Monthly Archives: October 2009
Today is the feast day of the Forty Martyrs of England and Wales, canonized by Pope Paul VI on October 25, 1970. These very brave men and women were martyred for the True Faith in England and Wales between 1535 and 1679, and they are representative of hundreds of Catholics in these countries who went to their death rather than to renounce their Catholicism.
John Pridmore, a reformed gangster from England, talks elquently about Saint Margaret Clitherow in the above video, and her life is typical of these brave champions of Christ.
Father Edward “Ed” Hinds, the pastor of Saint Patrick Church in Chatham, New Jersey, was found slain early Friday morning by parishioners in the rectory when he failed to celebrate the 8:00am Mass.
This morning there was a congregation of roughly 300 parishioners that attended the 8:00 am Mass the day after the slaying. It was a somber and quiet mood as the parish remembered their dear priest who was the only pastor at the church and he also worked at the parish school.
We here at the American Catholic are celebrating our one year anniversary by reflecting on our favorite posts of the last 12 months.
Today it is my turn to contribute my favorite postings.
What Is An American Catholic – Zach
The Scary Thing Is: We Really Mean It – DarwinCatholic
Fr. Emery of the 10th Tennessee Regiment – Donald McClarey
Being Reasonable Doesn’t Always Work – Chris Burgwald
Moloch: A Call for a More Sensitive Reappraisal – David Curp
Politicians make asinine statements all the time, but sometimes there is one that stands out from the crowd for its sheer cluelessness, duplicity and perversity. Patrick Kennedy, yep, one of Teddy Kennedy’s sons, a Democrat member of Congress from Rhode Island, lambasted the Church for not falling into line behind ObamaCare. Here is a statement that he made to CNSNews.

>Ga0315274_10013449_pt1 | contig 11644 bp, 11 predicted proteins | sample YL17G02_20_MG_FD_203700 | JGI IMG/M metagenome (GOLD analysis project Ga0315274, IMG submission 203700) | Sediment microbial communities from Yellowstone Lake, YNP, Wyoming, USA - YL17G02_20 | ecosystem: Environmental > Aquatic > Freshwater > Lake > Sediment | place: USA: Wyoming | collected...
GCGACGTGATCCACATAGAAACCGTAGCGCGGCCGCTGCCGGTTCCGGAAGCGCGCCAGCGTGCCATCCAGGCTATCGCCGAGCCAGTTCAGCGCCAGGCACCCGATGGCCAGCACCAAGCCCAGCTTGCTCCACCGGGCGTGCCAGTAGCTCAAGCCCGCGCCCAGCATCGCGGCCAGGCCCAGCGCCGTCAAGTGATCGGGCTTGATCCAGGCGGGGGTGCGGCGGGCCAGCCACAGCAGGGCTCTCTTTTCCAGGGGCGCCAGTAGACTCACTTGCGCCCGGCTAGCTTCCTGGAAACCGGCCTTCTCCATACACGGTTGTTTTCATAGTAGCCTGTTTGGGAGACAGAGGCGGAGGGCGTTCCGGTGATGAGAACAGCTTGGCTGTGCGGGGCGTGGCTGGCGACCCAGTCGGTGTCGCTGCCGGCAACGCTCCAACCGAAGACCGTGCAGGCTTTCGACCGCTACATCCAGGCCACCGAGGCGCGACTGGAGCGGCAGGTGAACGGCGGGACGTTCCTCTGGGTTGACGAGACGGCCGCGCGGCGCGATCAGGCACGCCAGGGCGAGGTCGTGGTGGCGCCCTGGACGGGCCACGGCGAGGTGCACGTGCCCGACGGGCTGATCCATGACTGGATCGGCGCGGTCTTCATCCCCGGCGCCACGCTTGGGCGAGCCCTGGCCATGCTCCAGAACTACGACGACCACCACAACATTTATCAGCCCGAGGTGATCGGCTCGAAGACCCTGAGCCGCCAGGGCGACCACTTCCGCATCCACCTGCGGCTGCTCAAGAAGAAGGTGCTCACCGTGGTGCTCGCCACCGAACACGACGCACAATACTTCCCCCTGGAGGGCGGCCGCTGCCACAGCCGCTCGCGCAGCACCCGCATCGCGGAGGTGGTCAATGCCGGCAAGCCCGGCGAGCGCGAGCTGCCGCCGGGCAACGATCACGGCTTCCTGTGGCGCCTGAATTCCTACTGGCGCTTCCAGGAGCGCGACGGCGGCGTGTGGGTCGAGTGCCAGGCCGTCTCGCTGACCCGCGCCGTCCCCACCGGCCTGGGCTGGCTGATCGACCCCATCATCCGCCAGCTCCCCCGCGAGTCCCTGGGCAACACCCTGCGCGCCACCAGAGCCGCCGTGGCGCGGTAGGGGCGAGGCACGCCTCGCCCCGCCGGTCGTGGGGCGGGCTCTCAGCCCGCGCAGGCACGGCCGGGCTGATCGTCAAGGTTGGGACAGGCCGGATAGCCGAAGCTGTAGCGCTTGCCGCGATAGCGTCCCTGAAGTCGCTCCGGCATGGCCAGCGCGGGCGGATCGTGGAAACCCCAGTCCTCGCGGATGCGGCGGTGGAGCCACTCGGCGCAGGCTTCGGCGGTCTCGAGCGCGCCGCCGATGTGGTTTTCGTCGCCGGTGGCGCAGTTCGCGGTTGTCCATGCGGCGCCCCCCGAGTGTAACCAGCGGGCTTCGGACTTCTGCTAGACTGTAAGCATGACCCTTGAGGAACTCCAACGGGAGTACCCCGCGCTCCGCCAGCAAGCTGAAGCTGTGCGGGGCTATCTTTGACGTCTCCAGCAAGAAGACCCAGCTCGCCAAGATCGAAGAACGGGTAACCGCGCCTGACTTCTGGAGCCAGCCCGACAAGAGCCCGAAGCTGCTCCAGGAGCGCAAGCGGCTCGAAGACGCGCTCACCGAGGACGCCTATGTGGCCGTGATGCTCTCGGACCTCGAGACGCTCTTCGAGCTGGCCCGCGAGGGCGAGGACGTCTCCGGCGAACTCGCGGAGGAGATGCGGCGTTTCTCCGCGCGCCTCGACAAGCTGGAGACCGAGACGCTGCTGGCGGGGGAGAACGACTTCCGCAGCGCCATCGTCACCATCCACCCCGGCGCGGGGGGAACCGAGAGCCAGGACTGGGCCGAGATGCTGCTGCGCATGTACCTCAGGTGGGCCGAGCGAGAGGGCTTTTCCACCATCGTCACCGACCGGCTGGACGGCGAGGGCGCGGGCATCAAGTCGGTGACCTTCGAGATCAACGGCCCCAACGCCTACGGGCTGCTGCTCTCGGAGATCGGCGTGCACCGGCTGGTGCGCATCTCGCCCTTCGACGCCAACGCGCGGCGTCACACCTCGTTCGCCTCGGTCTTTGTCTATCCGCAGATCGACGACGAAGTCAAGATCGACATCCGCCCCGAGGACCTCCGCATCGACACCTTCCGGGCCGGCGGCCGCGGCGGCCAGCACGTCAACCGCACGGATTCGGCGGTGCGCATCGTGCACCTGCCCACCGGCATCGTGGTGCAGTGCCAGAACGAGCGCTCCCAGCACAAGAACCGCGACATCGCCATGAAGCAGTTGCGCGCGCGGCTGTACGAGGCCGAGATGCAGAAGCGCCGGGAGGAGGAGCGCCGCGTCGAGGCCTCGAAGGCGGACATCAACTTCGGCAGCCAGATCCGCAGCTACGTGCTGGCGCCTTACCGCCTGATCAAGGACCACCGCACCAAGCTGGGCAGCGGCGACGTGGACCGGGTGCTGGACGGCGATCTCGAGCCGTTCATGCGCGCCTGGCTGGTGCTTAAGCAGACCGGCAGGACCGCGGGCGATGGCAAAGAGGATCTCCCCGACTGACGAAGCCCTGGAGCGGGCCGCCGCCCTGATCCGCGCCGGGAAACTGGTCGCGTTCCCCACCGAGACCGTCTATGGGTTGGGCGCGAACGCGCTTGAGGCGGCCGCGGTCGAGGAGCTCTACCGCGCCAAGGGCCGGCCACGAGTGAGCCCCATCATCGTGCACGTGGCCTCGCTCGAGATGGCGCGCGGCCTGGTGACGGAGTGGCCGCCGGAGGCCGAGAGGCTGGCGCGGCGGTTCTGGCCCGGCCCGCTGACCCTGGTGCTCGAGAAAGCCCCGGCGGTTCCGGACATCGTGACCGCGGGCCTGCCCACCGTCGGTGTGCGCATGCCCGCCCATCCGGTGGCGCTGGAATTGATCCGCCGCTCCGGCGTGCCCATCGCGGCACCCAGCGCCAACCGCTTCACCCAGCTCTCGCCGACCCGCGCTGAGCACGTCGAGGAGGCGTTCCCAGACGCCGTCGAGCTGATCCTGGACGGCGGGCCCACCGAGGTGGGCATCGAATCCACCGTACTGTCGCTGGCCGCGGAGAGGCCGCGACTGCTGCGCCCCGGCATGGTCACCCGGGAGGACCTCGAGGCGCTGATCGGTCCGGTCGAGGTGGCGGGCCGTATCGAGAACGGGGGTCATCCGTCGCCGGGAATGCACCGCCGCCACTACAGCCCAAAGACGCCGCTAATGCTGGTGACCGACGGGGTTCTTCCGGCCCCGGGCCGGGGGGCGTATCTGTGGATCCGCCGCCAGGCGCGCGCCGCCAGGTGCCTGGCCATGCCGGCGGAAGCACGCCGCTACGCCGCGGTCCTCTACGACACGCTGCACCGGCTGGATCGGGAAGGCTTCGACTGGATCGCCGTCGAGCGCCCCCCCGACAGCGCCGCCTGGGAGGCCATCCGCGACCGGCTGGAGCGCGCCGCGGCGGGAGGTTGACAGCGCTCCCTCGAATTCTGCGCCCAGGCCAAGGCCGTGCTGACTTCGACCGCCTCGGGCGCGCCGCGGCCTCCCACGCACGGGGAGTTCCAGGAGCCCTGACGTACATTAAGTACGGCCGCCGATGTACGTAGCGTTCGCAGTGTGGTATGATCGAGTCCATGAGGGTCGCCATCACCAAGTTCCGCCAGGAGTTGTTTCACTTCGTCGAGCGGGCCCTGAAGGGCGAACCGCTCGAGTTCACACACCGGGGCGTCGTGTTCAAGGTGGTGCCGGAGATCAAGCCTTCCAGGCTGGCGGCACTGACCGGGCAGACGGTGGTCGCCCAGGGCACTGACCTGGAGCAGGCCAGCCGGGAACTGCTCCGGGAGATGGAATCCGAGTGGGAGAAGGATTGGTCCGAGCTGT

“I can’t understand for the life of me how the Catholic Church could be against the biggest social justice issue of our time, where the very dignity of the human person is being respected by the fact that we’re caring and giving health care to the human person–that right now we have 50 million people who are uninsured,” Kennedy told CNSNews.com when asked about a letter the U.S. Conference of Catholic Bishops (USCCB) had sent to members of Congress stating the bishops’ position on abortion funding in the health-care bill.
Something for the weekend. I have always found this tune to be catchy, even though more than a few of my ancestors fought against British Grenadiers! In the Seventeenth and early Eighteenth centuries a grenadier was a soldier who carried little bombs, think stereotypical black anarchist bombs, and threw them at enemy positions, often in sieges. The bombs eventually fell out of military use, until they were revived in the hand grenades of the Twentieth century. However grenadiers, the tallest and strongest men in a regiment, were still usually grouped together into an elite company and were often held in reserve until their use was needed to turn the tide of a battle. Whole regiments of grenadiers, most notably in the Royal Army the Grenadier Guards, were sometimes formed. The song The British Grenadiers is a fitting tribute to those men who were often involved in fighting of the most desperate sort.
Some talk of Alexander, and some of Hercules
Of Hector and Lysander, and such great names as these.
But of all the world’s great heroes, there’s none that can compare.
With a tow, row, row, row, row, row, to the British Grenadiers.
As you can clearly see, I have been bitten by the writing bug. This will be my last post for a little while, so I wanted to make it a good one. Starting Monday my contributions to the discussion will be sporadic at best for at least a week.
Consider it yet another fulfillment of my promise to certain commentators here to get back to economic issues so we can continue our disagreements after so much agreement on life issues and the liturgy
In honor of the Anglican initiative of Pope Benedict this week, a reminder of the history of Catholic England, when Catholics were willing to stand against the State if need be to protect the Honor of God. Becket (1964), although inheriting the historical howlers that existed in the play, and were known by the playwright Jean Anouilh who wisely preferred a poetic story to prosaic fact, (Becket was Norman not Saxon, Henry II was not a crowned juvenile delinquent, the armor, as is usual in medieval epics, is all wrong for the period, etc.), this classic film helped awaken in me a desire to learn about the history of the Church. With masterful performances by Richard Burton as “the holy blessed martyr” and Peter O’Toole as Henry II, the film brought alive to me as a child the high Middle Ages. The installation sequence brought home to me the important role of ceremony, tradition and symbolism in our Faith, a lesson I have never forgotten.